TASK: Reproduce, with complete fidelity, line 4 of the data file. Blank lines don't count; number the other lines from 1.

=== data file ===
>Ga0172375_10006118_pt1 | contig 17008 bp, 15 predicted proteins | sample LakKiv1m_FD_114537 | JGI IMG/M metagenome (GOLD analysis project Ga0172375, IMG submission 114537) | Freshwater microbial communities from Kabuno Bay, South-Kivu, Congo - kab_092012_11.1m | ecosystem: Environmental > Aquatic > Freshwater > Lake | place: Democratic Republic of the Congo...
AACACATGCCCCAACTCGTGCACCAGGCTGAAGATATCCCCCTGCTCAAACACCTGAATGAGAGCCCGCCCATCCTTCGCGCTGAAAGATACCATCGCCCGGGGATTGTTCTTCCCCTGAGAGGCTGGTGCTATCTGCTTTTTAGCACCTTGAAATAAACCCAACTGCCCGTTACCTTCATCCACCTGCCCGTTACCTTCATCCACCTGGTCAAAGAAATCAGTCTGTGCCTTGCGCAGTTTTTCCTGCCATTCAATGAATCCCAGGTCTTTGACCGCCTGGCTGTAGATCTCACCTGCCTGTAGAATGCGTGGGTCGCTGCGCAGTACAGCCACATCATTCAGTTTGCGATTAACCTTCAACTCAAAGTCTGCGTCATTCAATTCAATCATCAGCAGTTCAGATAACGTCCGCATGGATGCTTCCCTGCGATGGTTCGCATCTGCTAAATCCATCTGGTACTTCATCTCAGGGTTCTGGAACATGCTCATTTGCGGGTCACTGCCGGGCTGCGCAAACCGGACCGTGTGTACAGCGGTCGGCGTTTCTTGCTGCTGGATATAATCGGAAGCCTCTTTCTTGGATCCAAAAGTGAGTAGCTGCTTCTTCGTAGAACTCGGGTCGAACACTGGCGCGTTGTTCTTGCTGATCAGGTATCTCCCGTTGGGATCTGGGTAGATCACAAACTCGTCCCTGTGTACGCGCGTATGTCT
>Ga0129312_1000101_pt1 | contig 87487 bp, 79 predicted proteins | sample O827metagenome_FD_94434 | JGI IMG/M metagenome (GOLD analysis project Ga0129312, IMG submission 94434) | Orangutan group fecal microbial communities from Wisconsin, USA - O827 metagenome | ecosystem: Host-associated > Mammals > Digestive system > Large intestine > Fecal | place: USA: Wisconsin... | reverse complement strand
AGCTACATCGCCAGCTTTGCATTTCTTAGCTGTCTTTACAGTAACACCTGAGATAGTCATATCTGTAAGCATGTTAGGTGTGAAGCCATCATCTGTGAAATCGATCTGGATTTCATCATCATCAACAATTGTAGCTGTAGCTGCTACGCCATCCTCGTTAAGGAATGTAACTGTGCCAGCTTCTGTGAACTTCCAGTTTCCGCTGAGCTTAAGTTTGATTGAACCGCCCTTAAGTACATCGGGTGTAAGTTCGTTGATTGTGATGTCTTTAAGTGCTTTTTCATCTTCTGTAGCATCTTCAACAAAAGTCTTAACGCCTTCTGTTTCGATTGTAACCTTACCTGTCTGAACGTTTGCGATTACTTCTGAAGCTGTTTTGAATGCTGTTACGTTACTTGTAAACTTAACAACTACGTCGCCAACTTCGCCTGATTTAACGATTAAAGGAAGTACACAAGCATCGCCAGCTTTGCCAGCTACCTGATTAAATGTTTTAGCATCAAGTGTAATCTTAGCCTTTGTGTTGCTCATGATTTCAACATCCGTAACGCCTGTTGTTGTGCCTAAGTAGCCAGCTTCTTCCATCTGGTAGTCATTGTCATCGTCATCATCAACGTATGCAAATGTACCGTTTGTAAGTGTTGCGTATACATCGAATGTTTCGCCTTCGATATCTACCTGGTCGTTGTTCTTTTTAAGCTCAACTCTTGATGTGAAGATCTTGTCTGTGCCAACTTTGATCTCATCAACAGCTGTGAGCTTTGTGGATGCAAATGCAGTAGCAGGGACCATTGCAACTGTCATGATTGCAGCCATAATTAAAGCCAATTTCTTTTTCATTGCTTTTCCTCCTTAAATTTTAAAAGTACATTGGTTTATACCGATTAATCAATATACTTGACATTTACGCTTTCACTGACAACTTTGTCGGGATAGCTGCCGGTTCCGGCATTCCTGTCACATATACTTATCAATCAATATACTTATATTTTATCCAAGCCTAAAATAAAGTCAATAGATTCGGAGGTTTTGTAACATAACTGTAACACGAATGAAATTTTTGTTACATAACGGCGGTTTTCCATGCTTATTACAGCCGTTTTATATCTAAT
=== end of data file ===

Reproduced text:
AGCTACATCGCCAGCTTTGCATTTCTTAGCTGTCTTTACAGTAACACCTGAGATAGTCATATCTGTAAGCATGTTAGGTGTGAAGCCATCATCTGTGAAATCGATCTGGATTTCATCATCATCAACAATTGTAGCTGTAGCTGCTACGCCATCCTCGTTAAGGAATGTAACTGTGCCAGCTTCTGTGAACTTCCAGTTTCCGCTGAGCTTAAGTTTGATTGAACCGCCCTTAAGTACATCGGGTGTAAGTTCGTTGATTGTGATGTCTTTAAGTGCTTTTTCATCTTCTGTAGCATCTTCAACAAAAGTCTTAACGCCTTCTGTTTCGATTGTAACCTTACCTGTCTGAACGTTTGCGATTACTTCTGAAGCTGTTTTGAATGCTGTTACGTTACTTGTAAACTTAACAACTACGTCGCCAACTTCGCCTGATTTAACGATTAAAGGAAGTACACAAGCATCGCCAGCTTTGCCAGCTACCTGATTAAATGTTTTAGCATCAAGTGTAATCTTAGCCTTTGTGTTGCTCATGATTTCAACATCCGTAACGCCTGTTGTTGTGCCTAAGTAGCCAGCTTCTTCCATCTGGTAGTCATTGTCATCGTCATCATCAACGTATGCAAATGTACCGTTTGTAAGTGTTGCGTATACATCGAATGTTTCGCCTTCGATATCTACCTGGTCGTTGTTCTTTTTAAGCTCAACTCTTGATGTGAAGATCTTGTCTGTGCCAACTTTGATCTCATCAACAGCTGTGAGCTTTGTGGATGCAAATGCAGTAGCAGGGACCATTGCAACTGTCATGATTGCAGCCATAATTAAAGCCAATTTCTTTTTCATTGCTTTTCCTCCTTAAATTTTAAAAGTACATTGGTTTATACCGATTAATCAATATACTTGACATTTACGCTTTCACTGACAACTTTGTCGGGATAGCTGCCGGTTCCGGCATTCCTGTCACATATACTTATCAATCAATATACTTATATTTTATCCAAGCCTAAAATAAAGTCAATAGATTCGGAGGTTTTGTAACATAACTGTAACACGAATGAAATTTTTGTTACATAACGGCGGTTTTCCATGCTTATTACAGCCGTTTTATATCTAAT